So what is the rush to apply ideas that will prove to be irrelevant or wrong? Money, of course.

Unintended consequences

The history of science is the history of the unexpected.

…History informs us that though we love technology, there are always costs, and since our knowledge of how nature works is so limited, we can’t anticipate how those costs will manifest. We only have to reflect on DDT, nuclear power, and CFCs, which were hailed as wonderful creations but whose long-term detrimental effects were only found decades after their widespread use.

…As we learned from experience with DDT, nuclear power and CFCs, we only discover the costs of new technologies after they are extensively used. We should apply the Precautionary Principle with any new technology, asking whether it is needed and then demanding proof that it is not harmful. Nowhere is this more important than in biotechnology because it enables us to tamper with the very blueprint of life.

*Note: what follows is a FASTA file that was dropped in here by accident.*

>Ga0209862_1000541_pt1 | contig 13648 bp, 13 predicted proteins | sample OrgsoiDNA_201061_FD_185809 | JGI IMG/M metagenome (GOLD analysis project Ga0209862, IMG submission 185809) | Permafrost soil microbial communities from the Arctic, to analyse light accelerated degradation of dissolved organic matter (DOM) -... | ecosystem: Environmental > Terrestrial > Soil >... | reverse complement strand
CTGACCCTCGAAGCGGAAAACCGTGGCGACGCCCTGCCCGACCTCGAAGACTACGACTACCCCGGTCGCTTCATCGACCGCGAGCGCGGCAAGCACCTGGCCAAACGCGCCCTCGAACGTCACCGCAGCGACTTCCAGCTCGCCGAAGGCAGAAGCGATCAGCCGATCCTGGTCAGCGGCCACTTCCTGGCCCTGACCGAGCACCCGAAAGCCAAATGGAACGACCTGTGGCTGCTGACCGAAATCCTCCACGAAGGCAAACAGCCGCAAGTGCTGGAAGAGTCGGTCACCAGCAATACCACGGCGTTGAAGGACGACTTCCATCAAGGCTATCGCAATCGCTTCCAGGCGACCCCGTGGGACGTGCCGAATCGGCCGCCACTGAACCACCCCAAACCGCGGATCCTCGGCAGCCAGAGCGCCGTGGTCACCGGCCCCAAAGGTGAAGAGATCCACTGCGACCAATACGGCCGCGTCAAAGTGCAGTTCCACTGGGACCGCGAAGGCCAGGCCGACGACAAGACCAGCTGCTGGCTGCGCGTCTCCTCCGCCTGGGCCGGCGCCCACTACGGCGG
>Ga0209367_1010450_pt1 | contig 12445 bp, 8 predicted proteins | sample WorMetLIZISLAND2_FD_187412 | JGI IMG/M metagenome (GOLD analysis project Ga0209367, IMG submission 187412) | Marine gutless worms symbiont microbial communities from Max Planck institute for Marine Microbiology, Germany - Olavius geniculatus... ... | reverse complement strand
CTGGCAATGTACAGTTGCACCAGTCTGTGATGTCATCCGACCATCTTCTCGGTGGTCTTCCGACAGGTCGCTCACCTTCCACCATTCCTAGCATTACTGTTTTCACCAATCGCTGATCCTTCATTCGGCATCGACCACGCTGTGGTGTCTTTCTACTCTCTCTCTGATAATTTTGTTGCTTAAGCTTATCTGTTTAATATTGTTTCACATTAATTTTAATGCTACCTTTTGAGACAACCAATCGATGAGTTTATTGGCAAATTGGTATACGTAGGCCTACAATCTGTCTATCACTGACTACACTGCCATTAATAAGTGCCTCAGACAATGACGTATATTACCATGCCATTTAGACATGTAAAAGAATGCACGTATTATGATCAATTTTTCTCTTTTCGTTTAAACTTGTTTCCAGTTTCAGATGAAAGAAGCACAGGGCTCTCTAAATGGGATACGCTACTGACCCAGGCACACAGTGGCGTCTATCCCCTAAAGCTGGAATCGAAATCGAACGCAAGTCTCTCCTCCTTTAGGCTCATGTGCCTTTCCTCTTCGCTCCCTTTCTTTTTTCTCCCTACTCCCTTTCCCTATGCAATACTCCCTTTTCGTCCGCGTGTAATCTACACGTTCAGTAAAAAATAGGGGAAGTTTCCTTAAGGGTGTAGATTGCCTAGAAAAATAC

Putting genes back in bottles

How do you clean up a potential GMO mess? You don’t.

The difference with GM food is that once the genie is out of the bottle, it will be difficult or impossible to stuff it back. If we stop using DDT and CFCs, nature may be able to undo most of the damage – even nuclear waste decays over time. But GM plants are living organisms. Once these new life forms have become established in our surroundings, they can replicate, change, and spread; there may be no turning back. Many ecologists are concerned about what this means to the balance of life on Earth that has evolved over millions of years through the natural reproduction of species.

We’re experimenting on… us

In effect, by feeding this stuff to the American population without any long-term studies, we’ve made the US one giant petri dish. Europeans – who have banned GMOs (which ought to make you wonder about safety) get to be the control group of this planet-wide experiment.